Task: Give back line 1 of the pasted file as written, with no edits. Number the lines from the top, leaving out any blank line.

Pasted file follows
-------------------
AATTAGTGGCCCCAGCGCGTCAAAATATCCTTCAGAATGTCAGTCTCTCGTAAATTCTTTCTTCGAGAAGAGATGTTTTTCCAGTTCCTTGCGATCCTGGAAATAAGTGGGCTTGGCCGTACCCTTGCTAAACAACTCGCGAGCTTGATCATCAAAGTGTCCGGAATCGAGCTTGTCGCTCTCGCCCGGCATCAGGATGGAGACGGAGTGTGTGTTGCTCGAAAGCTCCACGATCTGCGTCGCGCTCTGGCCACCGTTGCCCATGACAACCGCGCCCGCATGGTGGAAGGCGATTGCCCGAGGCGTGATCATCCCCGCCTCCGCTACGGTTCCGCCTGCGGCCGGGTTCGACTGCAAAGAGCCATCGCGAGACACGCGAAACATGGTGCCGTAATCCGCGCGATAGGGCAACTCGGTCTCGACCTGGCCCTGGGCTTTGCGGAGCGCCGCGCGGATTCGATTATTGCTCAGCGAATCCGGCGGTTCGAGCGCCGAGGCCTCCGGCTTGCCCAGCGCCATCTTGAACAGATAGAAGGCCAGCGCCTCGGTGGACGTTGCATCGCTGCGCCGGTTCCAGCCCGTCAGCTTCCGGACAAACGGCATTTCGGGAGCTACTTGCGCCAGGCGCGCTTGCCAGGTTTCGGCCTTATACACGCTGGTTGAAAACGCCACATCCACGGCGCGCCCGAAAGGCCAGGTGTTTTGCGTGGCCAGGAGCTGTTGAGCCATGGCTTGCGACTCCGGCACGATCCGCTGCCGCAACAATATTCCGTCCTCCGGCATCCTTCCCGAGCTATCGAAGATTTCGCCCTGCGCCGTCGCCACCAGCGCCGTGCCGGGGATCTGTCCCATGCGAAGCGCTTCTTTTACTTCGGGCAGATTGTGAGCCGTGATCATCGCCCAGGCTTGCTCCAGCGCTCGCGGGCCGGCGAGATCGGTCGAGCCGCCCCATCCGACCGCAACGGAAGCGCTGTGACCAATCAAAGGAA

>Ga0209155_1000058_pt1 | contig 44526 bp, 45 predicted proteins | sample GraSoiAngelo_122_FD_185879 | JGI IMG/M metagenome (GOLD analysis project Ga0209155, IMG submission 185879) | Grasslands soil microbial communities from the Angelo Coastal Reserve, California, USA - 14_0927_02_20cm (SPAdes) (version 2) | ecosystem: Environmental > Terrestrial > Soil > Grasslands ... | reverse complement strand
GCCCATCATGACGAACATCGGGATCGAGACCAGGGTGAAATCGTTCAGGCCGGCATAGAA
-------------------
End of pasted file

AATTAGTGGCCCCAGCGCGTCAAAATATCCTTCAGAATGTCAGTCTCTCGTAAATTCTTTCTTCGAGAAGAGATGTTTTTCCAGTTCCTTGCGATCCTGGAAATAAGTGGGCTTGGCCGTACCCTTGCTAAACAACTCGCGAGCTTGATCATCAAAGTGTCCGGAATCGAGCTTGTCGCTCTCGCCCGGCATCAGGATGGAGACGGAGTGTGTGTTGCTCGAAAGCTCCACGATCTGCGTCGCGCTCTGGCCACCGTTGCCCATGACAACCGCGCCCGCATGGTGGAAGGCGATTGCCCGAGGCGTGATCATCCCCGCCTCCGCTACGGTTCCGCCTGCGGCCGGGTTCGACTGCAAAGAGCCATCGCGAGACACGCGAAACATGGTGCCGTAATCCGCGCGATAGGGCAACTCGGTCTCGACCTGGCCCTGGGCTTTGCGGAGCGCCGCGCGGATTCGATTATTGCTCAGCGAATCCGGCGGTTCGAGCGCCGAGGCCTCCGGCTTGCCCAGCGCCATCTTGAACAGATAGAAGGCCAGCGCCTCGGTGGACGTTGCATCGCTGCGCCGGTTCCAGCCCGTCAGCTTCCGGACAAACGGCATTTCGGGAGCTACTTGCGCCAGGCGCGCTTGCCAGGTTTCGGCCTTATACACGCTGGTTGAAAACGCCACATCCACGGCGCGCCCGAAAGGCCAGGTGTTTTGCGTGGCCAGGAGCTGTTGAGCCATGGCTTGCGACTCCGGCACGATCCGCTGCCGCAACAATATTCCGTCCTCCGGCATCCTTCCCGAGCTATCGAAGATTTCGCCCTGCGCCGTCGCCACCAGCGCCGTGCCGGGGATCTGTCCCATGCGAAGCGCTTCTTTTACTTCGGGCAGATTGTGAGCCGTGATCATCGCCCAGGCTTGCTCCAGCGCTCGCGGGCCGGCGAGATCGGTCGAGCCGCCCCATCCGACCGCAACGGAAGCGCTGTGACCAATCAAAGGAA